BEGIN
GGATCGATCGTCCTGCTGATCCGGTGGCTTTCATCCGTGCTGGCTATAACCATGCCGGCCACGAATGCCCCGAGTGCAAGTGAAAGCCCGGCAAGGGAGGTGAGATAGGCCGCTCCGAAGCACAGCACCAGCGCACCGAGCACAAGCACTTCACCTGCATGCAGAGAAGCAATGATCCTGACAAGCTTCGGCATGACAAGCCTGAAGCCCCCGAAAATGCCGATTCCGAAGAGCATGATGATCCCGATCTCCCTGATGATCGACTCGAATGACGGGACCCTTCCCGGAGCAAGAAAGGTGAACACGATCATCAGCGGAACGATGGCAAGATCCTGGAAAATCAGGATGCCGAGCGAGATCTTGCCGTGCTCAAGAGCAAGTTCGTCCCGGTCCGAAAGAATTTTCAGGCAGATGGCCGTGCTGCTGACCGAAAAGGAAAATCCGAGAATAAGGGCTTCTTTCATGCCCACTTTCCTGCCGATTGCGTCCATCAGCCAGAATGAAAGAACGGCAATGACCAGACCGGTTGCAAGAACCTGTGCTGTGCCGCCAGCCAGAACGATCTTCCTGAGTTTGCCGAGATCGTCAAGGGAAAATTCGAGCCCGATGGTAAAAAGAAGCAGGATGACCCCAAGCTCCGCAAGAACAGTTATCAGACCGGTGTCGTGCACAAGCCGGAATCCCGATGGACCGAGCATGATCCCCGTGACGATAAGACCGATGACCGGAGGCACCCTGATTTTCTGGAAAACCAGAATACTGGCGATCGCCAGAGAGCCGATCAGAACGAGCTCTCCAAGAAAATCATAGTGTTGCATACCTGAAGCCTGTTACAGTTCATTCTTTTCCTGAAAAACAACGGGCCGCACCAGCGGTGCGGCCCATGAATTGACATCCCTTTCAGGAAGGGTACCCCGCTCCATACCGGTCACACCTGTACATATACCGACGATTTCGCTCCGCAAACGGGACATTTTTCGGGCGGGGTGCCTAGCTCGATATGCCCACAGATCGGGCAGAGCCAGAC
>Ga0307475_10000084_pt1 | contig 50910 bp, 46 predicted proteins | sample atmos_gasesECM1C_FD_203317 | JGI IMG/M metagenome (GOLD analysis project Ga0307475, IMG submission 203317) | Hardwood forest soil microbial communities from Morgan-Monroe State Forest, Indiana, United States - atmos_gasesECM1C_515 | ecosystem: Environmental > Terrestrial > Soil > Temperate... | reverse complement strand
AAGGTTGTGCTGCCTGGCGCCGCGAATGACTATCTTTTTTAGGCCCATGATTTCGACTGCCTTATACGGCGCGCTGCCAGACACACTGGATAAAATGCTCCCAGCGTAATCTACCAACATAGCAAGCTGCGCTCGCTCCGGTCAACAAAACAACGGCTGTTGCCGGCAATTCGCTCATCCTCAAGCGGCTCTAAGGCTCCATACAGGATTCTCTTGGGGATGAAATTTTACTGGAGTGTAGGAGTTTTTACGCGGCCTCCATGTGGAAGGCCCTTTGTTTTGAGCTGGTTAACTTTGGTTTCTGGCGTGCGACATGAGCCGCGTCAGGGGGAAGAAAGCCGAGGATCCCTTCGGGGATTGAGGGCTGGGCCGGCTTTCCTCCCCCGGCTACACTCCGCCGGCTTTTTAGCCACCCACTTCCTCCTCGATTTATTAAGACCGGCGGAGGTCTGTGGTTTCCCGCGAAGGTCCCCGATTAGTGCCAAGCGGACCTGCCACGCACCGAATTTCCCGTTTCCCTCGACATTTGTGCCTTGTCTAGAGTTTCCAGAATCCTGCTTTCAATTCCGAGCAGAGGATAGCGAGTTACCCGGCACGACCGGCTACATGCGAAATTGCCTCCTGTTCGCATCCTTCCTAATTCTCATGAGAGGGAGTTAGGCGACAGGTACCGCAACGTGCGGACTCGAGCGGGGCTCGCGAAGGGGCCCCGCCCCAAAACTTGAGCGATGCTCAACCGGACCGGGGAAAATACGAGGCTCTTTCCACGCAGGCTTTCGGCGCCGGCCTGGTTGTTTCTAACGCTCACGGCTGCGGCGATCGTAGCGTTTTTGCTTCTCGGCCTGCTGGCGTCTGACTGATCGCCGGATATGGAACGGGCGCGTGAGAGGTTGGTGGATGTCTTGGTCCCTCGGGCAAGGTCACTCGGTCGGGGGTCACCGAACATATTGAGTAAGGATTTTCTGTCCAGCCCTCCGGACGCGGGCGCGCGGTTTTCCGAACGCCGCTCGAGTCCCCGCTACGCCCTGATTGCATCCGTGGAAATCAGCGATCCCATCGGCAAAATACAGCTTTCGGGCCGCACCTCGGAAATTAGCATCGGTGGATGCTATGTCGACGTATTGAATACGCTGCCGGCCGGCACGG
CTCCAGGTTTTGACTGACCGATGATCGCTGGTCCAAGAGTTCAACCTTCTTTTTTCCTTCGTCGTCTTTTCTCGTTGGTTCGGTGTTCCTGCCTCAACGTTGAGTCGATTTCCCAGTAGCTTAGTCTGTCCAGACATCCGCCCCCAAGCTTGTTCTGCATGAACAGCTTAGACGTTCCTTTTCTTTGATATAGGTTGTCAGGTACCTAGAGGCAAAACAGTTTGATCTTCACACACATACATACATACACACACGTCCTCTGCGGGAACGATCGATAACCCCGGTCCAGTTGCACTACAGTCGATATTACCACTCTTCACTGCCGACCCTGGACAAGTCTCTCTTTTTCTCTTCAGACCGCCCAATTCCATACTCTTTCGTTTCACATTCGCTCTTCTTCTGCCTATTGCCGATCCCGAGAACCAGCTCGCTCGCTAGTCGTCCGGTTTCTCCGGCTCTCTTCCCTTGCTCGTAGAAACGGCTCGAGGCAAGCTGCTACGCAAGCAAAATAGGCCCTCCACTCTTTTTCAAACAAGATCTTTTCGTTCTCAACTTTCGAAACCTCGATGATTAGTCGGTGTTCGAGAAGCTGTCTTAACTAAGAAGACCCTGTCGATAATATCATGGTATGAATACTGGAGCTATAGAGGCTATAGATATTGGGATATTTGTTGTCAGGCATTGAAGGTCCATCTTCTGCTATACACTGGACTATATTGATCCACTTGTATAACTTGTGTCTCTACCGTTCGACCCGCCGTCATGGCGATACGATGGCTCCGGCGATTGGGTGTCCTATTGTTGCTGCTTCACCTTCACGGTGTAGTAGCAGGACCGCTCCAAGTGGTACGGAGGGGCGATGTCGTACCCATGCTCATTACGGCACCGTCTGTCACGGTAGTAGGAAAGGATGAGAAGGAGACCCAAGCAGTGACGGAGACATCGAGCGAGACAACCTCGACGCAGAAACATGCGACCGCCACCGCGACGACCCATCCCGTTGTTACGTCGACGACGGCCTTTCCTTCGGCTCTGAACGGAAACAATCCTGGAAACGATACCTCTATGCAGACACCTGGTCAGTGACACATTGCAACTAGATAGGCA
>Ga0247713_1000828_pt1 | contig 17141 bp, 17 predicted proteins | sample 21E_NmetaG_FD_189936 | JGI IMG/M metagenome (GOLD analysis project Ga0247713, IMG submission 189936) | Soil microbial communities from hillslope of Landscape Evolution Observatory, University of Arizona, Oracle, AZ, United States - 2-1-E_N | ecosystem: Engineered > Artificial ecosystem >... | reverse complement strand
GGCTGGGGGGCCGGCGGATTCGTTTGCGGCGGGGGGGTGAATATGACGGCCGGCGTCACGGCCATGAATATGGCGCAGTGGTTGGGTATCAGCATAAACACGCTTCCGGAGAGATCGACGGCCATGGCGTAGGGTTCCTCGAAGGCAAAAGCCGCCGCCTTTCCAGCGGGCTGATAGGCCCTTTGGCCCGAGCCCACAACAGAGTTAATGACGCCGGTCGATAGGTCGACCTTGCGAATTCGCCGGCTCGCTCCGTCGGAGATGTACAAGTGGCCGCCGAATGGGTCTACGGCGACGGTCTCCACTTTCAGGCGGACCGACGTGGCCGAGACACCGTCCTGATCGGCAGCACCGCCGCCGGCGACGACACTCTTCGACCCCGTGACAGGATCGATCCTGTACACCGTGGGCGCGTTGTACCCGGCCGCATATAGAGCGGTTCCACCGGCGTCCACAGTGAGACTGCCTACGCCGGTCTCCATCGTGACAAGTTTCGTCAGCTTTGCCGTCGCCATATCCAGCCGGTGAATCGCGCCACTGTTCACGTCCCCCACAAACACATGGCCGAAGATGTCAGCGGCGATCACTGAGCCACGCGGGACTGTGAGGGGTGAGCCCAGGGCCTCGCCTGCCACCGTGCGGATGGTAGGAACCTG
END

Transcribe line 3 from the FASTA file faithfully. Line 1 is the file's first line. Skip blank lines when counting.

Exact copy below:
AAGGTTGTGCTGCCTGGCGCCGCGAATGACTATCTTTTTTAGGCCCATGATTTCGACTGCCTTATACGGCGCGCTGCCAGACACACTGGATAAAATGCTCCCAGCGTAATCTACCAACATAGCAAGCTGCGCTCGCTCCGGTCAACAAAACAACGGCTGTTGCCGGCAATTCGCTCATCCTCAAGCGGCTCTAAGGCTCCATACAGGATTCTCTTGGGGATGAAATTTTACTGGAGTGTAGGAGTTTTTACGCGGCCTCCATGTGGAAGGCCCTTTGTTTTGAGCTGGTTAACTTTGGTTTCTGGCGTGCGACATGAGCCGCGTCAGGGGGAAGAAAGCCGAGGATCCCTTCGGGGATTGAGGGCTGGGCCGGCTTTCCTCCCCCGGCTACACTCCGCCGGCTTTTTAGCCACCCACTTCCTCCTCGATTTATTAAGACCGGCGGAGGTCTGTGGTTTCCCGCGAAGGTCCCCGATTAGTGCCAAGCGGACCTGCCACGCACCGAATTTCCCGTTTCCCTCGACATTTGTGCCTTGTCTAGAGTTTCCAGAATCCTGCTTTCAATTCCGAGCAGAGGATAGCGAGTTACCCGGCACGACCGGCTACATGCGAAATTGCCTCCTGTTCGCATCCTTCCTAATTCTCATGAGAGGGAGTTAGGCGACAGGTACCGCAACGTGCGGACTCGAGCGGGGCTCGCGAAGGGGCCCCGCCCCAAAACTTGAGCGATGCTCAACCGGACCGGGGAAAATACGAGGCTCTTTCCACGCAGGCTTTCGGCGCCGGCCTGGTTGTTTCTAACGCTCACGGCTGCGGCGATCGTAGCGTTTTTGCTTCTCGGCCTGCTGGCGTCTGACTGATCGCCGGATATGGAACGGGCGCGTGAGAGGTTGGTGGATGTCTTGGTCCCTCGGGCAAGGTCACTCGGTCGGGGGTCACCGAACATATTGAGTAAGGATTTTCTGTCCAGCCCTCCGGACGCGGGCGCGCGGTTTTCCGAACGCCGCTCGAGTCCCCGCTACGCCCTGATTGCATCCGTGGAAATCAGCGATCCCATCGGCAAAATACAGCTTTCGGGCCGCACCTCGGAAATTAGCATCGGTGGATGCTATGTCGACGTATTGAATACGCTGCCGGCCGGCACGG